Office of the Attorney General
Attorney General Conway Hosts Prescription Drug Abuse Prevention Programs in Bullitt and Marion Counties

Press Release Date:  Thursday, January 17, 2013  
Contact Information:  Shelley Catharine Johnson
Deputy Communications Director
502-696-5659 (office)
 


Attorney General Jack Conway and his Keep Kentucky Kids Safe partners today alerted thousands of middle and high school students in Bullitt and Marion counties to the dangers of abusing prescription drugs.

"Just because prescription medications come from a doctor, doesn't mean they are safe," General Conway said. "It is never okay to take a pill that is not prescribed to you by a doctor. If taken in the wrong combination or mixed with other substances, prescription medications can be deadly."

General Conway hosted his Keep Kentucky Kids Safe prescription drug abuse awareness program at North Bullitt High School, which included students from nearby Hebron Middle School, and Marion County High School, where the program was broadcast district wide. Joining General Conway in Marion County were State Representative Terry Mills and Senator Jimmy Higdon.

"I appreciate the active role Attorney General Conway has taken in addressing the illegal use of prescription drugs in Kentucky," said Sen. Higdon, who led efforts in the Senate to win passage of House Bill 1. "There has been a great deal of effort and collaboration, regardless of political party, to put forth legislation that helps us fight the epidemic of prescription drug abuse in the Commonwealth."

Representative Terry Mills told students at Marion County High School that prescription drug abuse is the biggest problem facing Kentucky today.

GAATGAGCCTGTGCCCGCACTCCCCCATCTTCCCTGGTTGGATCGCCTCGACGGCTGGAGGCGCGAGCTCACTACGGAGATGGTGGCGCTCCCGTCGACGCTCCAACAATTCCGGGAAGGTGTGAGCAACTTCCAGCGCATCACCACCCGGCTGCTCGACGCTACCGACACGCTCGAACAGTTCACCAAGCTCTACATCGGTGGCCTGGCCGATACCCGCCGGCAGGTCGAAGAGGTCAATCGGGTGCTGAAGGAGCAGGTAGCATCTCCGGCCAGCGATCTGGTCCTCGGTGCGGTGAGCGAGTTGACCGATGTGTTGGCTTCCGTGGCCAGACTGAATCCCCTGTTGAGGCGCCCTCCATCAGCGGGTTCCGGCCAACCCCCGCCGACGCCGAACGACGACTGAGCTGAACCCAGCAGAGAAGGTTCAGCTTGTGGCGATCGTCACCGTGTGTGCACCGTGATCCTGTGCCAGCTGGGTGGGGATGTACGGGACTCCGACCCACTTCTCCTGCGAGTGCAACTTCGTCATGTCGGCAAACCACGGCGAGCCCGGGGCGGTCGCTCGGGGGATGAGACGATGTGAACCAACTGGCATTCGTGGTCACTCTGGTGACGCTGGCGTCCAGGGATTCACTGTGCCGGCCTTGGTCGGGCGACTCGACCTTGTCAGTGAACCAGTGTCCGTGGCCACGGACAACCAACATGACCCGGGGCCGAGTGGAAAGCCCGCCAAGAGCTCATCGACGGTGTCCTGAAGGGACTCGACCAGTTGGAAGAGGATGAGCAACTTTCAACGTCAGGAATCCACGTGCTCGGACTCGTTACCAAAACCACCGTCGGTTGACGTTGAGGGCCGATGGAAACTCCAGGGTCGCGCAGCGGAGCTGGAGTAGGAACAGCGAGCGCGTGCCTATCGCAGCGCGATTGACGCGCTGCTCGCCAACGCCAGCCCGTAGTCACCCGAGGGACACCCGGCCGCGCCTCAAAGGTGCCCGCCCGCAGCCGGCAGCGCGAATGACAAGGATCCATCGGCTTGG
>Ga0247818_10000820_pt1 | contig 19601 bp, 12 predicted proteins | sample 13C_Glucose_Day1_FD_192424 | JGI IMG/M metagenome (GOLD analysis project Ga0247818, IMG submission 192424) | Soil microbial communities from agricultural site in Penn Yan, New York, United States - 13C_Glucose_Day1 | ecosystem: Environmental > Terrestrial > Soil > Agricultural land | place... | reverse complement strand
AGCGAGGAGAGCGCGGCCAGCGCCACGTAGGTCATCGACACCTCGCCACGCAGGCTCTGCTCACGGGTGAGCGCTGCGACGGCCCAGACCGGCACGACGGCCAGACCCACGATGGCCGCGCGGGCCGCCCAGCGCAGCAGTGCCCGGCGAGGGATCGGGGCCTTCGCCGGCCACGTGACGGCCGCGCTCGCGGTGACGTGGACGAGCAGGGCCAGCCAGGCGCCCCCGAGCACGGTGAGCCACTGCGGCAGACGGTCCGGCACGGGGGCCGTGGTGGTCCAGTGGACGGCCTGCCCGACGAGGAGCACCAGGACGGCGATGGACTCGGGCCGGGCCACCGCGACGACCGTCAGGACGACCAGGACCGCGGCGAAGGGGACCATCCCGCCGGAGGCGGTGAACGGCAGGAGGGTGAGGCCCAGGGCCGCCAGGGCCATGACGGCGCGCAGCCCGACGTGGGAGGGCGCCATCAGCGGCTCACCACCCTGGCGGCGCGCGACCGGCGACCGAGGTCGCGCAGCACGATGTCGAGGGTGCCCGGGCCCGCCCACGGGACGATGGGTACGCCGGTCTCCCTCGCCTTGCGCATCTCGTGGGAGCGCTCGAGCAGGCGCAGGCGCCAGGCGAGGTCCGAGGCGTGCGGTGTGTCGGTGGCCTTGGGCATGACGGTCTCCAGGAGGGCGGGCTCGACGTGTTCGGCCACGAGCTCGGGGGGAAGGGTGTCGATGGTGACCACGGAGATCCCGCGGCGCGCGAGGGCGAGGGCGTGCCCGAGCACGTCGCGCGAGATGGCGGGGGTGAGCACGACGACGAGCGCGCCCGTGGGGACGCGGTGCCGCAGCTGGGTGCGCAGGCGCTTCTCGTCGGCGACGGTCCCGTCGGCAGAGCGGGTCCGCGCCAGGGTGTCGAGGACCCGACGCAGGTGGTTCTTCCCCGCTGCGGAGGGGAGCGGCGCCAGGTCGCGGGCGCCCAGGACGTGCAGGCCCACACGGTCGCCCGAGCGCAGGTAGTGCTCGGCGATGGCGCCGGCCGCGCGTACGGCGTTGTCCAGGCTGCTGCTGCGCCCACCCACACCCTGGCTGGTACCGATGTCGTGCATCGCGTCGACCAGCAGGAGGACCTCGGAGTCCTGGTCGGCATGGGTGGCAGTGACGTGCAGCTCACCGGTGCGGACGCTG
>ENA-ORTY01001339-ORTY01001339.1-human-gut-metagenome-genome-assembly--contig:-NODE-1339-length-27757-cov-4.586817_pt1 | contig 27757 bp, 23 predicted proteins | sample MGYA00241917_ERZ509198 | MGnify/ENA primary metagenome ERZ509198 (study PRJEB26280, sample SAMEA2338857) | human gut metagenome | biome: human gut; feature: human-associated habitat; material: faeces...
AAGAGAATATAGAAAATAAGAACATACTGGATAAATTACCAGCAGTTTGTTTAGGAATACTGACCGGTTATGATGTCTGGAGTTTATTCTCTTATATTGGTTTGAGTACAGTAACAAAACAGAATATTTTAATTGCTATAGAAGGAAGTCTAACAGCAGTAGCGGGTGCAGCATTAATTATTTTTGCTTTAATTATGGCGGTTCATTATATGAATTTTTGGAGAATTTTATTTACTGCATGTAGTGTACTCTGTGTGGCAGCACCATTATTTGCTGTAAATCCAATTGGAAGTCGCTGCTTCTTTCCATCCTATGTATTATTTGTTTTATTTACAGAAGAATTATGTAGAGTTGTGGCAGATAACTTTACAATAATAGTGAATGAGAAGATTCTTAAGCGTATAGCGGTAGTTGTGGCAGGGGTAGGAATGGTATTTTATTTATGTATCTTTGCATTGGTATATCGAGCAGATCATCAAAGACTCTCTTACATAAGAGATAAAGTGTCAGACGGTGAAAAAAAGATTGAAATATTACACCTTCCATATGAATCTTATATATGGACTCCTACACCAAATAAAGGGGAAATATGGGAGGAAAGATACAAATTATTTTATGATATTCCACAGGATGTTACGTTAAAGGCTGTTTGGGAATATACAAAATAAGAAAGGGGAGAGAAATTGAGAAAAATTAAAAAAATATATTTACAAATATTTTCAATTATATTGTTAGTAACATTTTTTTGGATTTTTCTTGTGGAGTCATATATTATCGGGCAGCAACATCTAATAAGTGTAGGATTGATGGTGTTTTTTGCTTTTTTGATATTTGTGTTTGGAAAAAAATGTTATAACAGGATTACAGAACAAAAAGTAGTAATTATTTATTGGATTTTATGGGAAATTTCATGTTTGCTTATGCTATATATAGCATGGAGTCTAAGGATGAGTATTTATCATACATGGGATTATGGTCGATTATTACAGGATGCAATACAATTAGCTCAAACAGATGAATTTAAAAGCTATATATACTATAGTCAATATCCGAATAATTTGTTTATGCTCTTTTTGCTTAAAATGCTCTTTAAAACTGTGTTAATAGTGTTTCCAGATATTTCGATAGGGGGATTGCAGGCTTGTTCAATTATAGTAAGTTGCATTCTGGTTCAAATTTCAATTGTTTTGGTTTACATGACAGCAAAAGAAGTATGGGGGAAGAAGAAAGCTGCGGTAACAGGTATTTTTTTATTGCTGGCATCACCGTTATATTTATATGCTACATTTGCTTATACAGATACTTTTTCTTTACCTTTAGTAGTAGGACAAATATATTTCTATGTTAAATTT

"If we can make inroads into reducing prescription drug abuse, we can make Kentucky a better place to live," said Mills. "We will not only save lives, we will help save communities whose resources are being drained by the far reaching effects of prescription drug diversion and abuse."

General Conway launched the Keep Kentucky Kids Safe initiative in 2010 with the Kentucky Justice Cabinet and its Office of Drug Control Policy, Kentucky Pharmacists Association, National Association of Drug Diversion Investigators (NADDI), Operation UNITE and concerned parents like Dr. Karen Shay, a Morehead dentist whose daughter, Sarah, died of a prescription drug overdose in 2006.

"Losing my daughter to prescription pills has left a hole in my heart that will never heal," said Shay. "By traveling the state with General Conway and sharing Sarah's story through the Keep Kentucky Kids Safe program, I hope I can prevent this heartache for other families."

Since its launch, Attorney General Conway and his partners have alerted more than 15,000 students to the dangers of prescription drug abuse in nearly two dozen schools across Kentucky.

"People often think that access to drugs comes from outside the home," said District Safe Schools Coordinator Jaime Goldsmith. "There is a real problem with teenagers accessing their parents' medicine cabinet. We appreciate the increased awareness General Conway is bringing to this issue through his Keep Kentucky Kids Safe program."

Prescription Drug Diversion Efforts

Attorney General Conway worked closely with Governor Beshear, House Speaker Stumbo and other lawmakers to win passage of landmark legislation in 2012 to prevent the abuse and diversion of prescription pills in the Commonwealth.

In addition to his education and awareness efforts, Attorney General Conway launched Kentucky's first and only statewide Prescription Drug Abuse Prevention Task Force in August of 2009. The task force has been involved in more than 430 prescription drug diversion investigations, including Operation Flamingo Road, the state's largest prescription drug bust that resulted in the arrest of more than 500 people.

In addition to the work being done here in the Commonwealth, Attorney General Conway reached across party lines to work closely with Florida's Attorney General Pam Bondi to ensure that her state implemented an electronic prescription drug monitoring system similar to Kentucky's KASPER system. The two have also worked closely to stop the flow of illegal prescription pills from Florida into Kentucky.

The Attorney General's office is also a member of the Interstate Prescription Drug Task Force that is working with neighboring states, like Ohio, Tennessee and West Virginia, to shut down the prescription drug pipeline into Kentucky.